How are you doing today and what does the future look like?

The appetite for this business is here and it’s really about capturing people so they keep you in mind for the right occasion. It’s not like other retail, a specific event needs to trigger a Bad Day Box gift.

I’m still working full time so my goals are to focus on my top-of-funnel strategy and refine it. Building my following on social media and newsletter subscriber lists will continue to be a priority.

I’m hoping the future brings some good collaboration with other like-minded brands and figures so we can turn bad days into good days together.

Through starting the business, have you learned anything particularly helpful or advantageous?

When you’re first launching a business it can feel overwhelming. Understanding where you have room to learn and seeking those who have experience is vital. Many people will feel put off by the idea of asking for help. But when it feels like you’re the only one going through a professional rut, chances are, someone else has been there too and might be willing to lend an ear or helping hand, and if they can’t, that’s ok. It’s still ok to ask, but make sure to figure out a way to make it worth their while too, because even time is not free.

I do wish someone told me how important it is to find a business coach. I recently started working with one and she keeps me focused and has direct experience in direct-to-consumer eCommerce businesses.

Just remember, there is a community for everything. So I hope this makes you feel hopeful for the help you need.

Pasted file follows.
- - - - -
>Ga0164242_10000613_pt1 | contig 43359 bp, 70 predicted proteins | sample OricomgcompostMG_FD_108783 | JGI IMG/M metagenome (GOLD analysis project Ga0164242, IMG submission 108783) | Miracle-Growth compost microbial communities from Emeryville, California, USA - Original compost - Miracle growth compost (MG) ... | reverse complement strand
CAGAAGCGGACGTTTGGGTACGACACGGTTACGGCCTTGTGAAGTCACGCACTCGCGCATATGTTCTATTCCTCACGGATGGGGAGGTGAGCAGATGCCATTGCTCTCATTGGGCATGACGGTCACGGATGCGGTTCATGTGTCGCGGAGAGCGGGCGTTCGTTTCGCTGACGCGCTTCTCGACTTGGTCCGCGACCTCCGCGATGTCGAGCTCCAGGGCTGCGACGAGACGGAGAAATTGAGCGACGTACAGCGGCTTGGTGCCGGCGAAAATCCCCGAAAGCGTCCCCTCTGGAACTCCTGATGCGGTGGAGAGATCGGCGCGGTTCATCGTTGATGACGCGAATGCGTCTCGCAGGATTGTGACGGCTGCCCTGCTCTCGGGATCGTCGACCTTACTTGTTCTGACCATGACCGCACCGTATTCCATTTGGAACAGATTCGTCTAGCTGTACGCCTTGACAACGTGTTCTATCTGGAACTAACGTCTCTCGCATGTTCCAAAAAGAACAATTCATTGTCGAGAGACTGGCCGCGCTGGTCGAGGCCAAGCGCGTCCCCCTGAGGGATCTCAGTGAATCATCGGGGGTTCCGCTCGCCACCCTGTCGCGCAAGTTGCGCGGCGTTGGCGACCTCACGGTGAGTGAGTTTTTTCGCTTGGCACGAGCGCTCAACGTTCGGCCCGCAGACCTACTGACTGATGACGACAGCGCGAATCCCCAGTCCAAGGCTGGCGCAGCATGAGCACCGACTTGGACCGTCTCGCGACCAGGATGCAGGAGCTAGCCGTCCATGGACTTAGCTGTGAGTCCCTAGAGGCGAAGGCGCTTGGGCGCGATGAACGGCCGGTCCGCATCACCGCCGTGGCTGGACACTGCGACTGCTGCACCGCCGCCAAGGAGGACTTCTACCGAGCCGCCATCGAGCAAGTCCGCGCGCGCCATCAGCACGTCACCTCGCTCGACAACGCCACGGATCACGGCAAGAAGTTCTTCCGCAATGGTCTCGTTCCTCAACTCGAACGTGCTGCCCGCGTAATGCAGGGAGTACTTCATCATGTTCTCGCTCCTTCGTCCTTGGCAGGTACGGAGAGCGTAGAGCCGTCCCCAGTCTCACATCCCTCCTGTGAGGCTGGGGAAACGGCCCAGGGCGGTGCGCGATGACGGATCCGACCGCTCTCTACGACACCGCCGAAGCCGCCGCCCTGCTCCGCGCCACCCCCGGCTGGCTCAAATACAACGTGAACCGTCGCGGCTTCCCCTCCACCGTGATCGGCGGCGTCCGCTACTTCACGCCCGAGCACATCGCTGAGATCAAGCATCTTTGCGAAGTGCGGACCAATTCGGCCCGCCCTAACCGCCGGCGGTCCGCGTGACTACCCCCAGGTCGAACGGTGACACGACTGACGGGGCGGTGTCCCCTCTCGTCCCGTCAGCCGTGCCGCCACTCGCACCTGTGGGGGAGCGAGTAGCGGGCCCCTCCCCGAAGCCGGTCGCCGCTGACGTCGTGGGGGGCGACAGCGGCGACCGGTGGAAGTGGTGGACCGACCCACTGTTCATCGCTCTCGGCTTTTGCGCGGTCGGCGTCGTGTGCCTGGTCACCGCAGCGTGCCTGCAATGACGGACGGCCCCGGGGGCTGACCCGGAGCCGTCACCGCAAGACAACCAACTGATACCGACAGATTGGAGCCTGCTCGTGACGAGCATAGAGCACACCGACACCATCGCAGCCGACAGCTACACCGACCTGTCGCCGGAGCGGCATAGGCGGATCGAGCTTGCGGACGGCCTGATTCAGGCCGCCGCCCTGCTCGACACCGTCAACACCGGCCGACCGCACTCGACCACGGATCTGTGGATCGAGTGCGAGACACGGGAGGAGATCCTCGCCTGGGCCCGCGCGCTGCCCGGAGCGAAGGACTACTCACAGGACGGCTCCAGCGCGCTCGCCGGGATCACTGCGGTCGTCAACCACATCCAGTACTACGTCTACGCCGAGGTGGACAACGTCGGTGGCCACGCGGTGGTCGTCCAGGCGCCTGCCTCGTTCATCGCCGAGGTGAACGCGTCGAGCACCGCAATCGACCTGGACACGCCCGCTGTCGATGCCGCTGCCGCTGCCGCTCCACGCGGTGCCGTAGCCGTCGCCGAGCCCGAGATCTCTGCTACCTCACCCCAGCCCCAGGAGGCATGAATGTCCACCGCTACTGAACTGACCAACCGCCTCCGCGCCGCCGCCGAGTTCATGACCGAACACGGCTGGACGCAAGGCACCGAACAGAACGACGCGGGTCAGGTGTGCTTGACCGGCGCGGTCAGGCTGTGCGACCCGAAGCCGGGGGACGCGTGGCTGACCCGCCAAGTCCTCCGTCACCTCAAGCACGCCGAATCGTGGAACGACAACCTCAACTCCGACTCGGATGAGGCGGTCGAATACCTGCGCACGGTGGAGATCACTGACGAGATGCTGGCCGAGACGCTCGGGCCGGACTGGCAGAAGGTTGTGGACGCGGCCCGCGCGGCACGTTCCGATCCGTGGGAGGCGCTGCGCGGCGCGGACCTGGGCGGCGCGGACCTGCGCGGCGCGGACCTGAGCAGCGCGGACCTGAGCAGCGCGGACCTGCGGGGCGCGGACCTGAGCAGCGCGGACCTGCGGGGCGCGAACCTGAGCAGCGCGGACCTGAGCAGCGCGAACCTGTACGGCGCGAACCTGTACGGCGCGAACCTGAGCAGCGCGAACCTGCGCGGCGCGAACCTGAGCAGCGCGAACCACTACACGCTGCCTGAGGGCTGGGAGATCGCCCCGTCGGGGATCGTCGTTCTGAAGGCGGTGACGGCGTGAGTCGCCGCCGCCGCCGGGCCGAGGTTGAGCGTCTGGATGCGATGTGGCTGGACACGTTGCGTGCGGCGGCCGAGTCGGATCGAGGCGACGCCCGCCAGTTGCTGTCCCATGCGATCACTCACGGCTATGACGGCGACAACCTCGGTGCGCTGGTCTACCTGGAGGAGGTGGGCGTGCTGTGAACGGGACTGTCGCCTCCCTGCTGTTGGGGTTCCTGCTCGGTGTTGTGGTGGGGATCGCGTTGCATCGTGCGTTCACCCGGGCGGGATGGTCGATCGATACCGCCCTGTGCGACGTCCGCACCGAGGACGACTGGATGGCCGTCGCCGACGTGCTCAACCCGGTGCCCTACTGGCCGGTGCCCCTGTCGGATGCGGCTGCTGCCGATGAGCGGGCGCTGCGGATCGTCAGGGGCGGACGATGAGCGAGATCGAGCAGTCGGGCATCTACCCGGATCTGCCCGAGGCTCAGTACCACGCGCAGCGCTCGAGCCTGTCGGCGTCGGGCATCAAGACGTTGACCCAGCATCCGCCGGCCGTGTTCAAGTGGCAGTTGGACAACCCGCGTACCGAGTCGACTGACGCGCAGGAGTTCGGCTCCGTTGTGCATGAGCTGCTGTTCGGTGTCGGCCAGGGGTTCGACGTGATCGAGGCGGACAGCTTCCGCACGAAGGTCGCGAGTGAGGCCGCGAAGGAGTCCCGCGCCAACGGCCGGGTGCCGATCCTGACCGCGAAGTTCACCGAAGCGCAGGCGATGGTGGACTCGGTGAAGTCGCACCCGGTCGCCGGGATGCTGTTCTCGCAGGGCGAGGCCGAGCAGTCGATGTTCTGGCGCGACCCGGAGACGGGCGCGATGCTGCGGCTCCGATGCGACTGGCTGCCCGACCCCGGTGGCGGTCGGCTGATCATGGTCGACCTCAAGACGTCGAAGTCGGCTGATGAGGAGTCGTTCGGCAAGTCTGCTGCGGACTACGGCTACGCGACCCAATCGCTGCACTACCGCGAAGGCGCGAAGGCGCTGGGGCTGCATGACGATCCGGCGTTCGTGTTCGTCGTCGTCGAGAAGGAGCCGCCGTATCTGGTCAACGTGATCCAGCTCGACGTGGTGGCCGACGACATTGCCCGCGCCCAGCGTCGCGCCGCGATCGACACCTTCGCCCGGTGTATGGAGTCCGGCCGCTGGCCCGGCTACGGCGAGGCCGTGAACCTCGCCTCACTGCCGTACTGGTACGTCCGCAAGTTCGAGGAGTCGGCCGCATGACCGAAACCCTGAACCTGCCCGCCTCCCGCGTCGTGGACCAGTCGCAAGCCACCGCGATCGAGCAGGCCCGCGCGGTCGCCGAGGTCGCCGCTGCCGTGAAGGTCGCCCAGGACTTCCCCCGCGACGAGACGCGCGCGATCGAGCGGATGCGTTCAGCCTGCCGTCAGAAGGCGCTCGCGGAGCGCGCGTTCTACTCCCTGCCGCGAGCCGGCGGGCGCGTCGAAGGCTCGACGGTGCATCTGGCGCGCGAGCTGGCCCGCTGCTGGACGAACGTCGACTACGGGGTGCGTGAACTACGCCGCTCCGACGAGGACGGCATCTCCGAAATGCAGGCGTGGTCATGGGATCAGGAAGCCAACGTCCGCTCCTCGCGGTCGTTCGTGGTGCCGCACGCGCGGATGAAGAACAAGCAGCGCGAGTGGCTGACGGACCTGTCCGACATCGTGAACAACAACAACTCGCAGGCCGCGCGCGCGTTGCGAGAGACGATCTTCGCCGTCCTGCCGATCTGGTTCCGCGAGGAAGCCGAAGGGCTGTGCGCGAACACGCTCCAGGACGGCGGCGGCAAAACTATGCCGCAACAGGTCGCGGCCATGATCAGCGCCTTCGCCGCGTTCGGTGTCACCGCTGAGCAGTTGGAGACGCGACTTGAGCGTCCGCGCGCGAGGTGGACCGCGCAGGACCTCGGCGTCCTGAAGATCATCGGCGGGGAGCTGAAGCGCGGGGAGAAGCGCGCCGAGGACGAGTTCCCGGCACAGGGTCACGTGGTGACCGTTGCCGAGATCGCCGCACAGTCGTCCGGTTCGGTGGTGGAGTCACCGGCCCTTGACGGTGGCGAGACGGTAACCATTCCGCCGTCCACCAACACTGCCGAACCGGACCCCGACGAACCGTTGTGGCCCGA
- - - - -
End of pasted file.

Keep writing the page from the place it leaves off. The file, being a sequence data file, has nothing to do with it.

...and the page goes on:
What platform/tools do you use for your business?

Because I still work full-time, I look for platforms that are intuitive and easy to use. I use Shopify for my website and it’s been great to easily incorporate my brand with their templates.

I recently moved my emails from Mailchimp to Klayvio as they have so many great Shopify integrations. I spent the last few weeks building out my email flows with my business coach and I was able to do so swiftly with the templates available in Klayvio.

What have been the most influential books, podcasts, or other resources?

Before starting my business, I was a long-time How I Built This fan. In some ways, listening to this podcast before starting my business made it a little less scary. You learn so many people are building the plane as they are starting to fly it. This is still my dream podcast feature, so hey to Guy Raz and his producers!

iFundWomen saved the day with my crowdfunding campaign and from this community I’ve been able to connect with so many wonderful women who reached out to me or whom I connected with because I learned about them through this platform. 1000% recommend.

Advice for other entrepreneurs who want to get started or are just starting out?

The most important thing I can tell a young woman starting her career or starting her own business is: there is room at the table for you. There are plenty of brands who are killing it in the gift-giving world, but not many who positioned it the way I have. There will always be someone who has more financial wherewithal than you, who is more educated than you, or who has more direct experience than you. It’s truly up to you to believe in yourself and realize what you bring to the table.

In my journey with Bad Day Box, I’ve found ways to collaborate with and learn from others. I am lucky to live in a world where so many people I know are incredibly talented. I want to acknowledge their skills, give them credit and be able to work with them in meaningful ways. There is a lot to say about the company you keep. Pay attention to who you surround yourself with. Are they doing great things? How do they speak about themselves? How do you speak of them? Can you learn from them? Can you put aside your ego and take notes?

Loving yourself can be hard but it’s an important base for success and only you as an individual can define success. It has always been important to me to produce work that is creative, meaningful, and makes a positive impact on the world. I see Bad Day Box as that opportunity, and it would be regrettable of me not to explore it.

Where can we go to learn more?

If you have any questions or comments, drop a comment below!

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Leeanne Antonio, Founder of Bad Day Box
Pat Walls,  Founder of Starter Story